Economic aspects of co-existence and traceability

Co-existence, traceability, and freedom of choice make up the groundwork of Europe's approach to GMO policy. The desired outcome of Europe's approach is that when customers reach for food on a grocery store shelf, it's an act that actually has an influence on how farmers run their operations. A label stating the food contains GMOs, however, isn't the only important piece of information on a package. There is also a price tag. Co-Extra research on economic aspects of co-existence and traceability is looking to determine how new demands placed upon producers will reflect product prices, and how product prices will influence how consumers make their buying decisions.

Milk: Avoiding genetic engineering can unlock an added value market
Milk: Avoiding genetic engineering can unlock an added value market

Cost / benefit analysis

New requirements for documentation, traceability, and labelling place new demands on stakeholders in the food supply chain. Operators may consider changing suppliers to keep their products free of labelling requirements, spending extra time cleaning machines between GM and non-GM ingredients, or expanding storage to ensure that different products won’t mix. All of these activities translate to added costs. High demand for GMO-free food, however, can unlock a value added market. Therefore, stakeholders need to plan for the potential economic impact of labelling and traceability.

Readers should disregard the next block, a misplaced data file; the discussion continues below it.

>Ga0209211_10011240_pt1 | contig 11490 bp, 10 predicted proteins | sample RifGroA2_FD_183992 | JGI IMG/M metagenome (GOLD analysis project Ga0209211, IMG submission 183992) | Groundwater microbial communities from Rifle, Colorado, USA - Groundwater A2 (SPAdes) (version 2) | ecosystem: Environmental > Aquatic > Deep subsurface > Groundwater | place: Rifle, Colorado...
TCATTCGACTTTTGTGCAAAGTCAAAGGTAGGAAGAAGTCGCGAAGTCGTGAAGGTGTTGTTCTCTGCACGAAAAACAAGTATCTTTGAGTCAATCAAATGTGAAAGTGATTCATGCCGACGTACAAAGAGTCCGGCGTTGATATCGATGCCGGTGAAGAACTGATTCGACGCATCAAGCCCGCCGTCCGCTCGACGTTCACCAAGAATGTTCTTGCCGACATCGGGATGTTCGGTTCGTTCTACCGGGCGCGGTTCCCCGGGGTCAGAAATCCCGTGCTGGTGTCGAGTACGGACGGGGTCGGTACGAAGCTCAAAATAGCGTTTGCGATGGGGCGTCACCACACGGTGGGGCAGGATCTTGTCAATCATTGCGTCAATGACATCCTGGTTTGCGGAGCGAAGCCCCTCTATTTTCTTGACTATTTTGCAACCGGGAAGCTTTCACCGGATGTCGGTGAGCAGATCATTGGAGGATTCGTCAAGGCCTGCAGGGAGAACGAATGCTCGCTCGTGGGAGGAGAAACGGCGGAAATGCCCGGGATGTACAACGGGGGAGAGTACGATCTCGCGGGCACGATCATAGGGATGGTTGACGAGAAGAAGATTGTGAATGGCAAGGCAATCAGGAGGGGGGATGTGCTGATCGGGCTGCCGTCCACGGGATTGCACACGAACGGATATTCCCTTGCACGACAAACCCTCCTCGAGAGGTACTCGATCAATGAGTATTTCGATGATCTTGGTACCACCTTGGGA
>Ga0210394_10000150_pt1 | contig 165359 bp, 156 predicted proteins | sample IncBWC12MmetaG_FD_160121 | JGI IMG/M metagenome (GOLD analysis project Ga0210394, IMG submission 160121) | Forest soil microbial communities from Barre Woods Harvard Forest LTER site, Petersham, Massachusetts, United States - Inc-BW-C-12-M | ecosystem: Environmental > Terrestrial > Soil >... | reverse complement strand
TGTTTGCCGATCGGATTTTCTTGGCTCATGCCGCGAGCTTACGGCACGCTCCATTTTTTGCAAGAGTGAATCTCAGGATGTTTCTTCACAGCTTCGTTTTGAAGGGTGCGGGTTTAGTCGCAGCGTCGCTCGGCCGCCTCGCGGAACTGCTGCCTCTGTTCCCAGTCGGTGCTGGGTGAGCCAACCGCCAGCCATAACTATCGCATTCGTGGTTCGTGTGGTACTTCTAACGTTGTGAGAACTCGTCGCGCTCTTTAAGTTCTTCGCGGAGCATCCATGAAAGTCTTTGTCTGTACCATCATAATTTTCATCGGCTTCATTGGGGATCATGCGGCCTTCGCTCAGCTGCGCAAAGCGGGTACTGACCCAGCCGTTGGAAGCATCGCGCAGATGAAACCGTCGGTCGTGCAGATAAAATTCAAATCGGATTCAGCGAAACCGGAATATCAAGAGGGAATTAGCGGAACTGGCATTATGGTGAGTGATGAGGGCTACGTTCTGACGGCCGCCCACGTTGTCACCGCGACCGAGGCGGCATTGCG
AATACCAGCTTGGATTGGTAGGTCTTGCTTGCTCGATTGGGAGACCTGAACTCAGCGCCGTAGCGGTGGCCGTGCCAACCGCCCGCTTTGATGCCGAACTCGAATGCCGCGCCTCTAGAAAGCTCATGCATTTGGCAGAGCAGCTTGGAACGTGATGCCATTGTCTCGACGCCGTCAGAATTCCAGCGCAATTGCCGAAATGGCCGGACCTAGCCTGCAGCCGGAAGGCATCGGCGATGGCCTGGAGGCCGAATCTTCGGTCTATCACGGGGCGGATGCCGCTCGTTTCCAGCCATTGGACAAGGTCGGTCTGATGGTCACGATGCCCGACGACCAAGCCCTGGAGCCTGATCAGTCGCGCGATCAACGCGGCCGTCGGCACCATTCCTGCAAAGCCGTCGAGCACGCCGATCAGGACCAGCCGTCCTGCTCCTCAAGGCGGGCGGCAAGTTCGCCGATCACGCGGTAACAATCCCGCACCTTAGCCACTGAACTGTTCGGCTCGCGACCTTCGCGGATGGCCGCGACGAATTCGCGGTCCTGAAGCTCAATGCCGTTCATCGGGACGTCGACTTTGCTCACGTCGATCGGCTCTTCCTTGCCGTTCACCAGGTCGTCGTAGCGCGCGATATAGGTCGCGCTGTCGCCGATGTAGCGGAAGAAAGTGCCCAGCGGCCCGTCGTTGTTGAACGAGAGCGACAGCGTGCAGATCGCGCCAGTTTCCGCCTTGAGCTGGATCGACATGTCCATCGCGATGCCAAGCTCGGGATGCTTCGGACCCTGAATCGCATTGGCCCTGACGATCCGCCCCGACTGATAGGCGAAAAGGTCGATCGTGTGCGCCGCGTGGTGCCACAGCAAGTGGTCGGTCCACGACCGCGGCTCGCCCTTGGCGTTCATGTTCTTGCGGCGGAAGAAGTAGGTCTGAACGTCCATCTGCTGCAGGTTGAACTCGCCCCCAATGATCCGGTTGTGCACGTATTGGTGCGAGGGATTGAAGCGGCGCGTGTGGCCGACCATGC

Flexing consumer muscle

How do GMO labels affect consumer decisions?
How do GMO labels affect consumer decisions?
Consumer choices will have a major influence on how co-existence and traceability economically affect stakeholders in the food supply chain. If consumers are willing to pay a premium for products without GMO labels, producers have the opportunity to capitalise on a new added-value market. If retailers decide to reject all foods with GMO labels to lure consumers who are sceptical of GMOs, producers may want to adjust their operations accordingly. This is why it’s important for Co-Extra researchers to find out how many Europeans are reluctant to buy products containing GMOs, and just how much extra they are willing to pay for products that are “GMO-free”.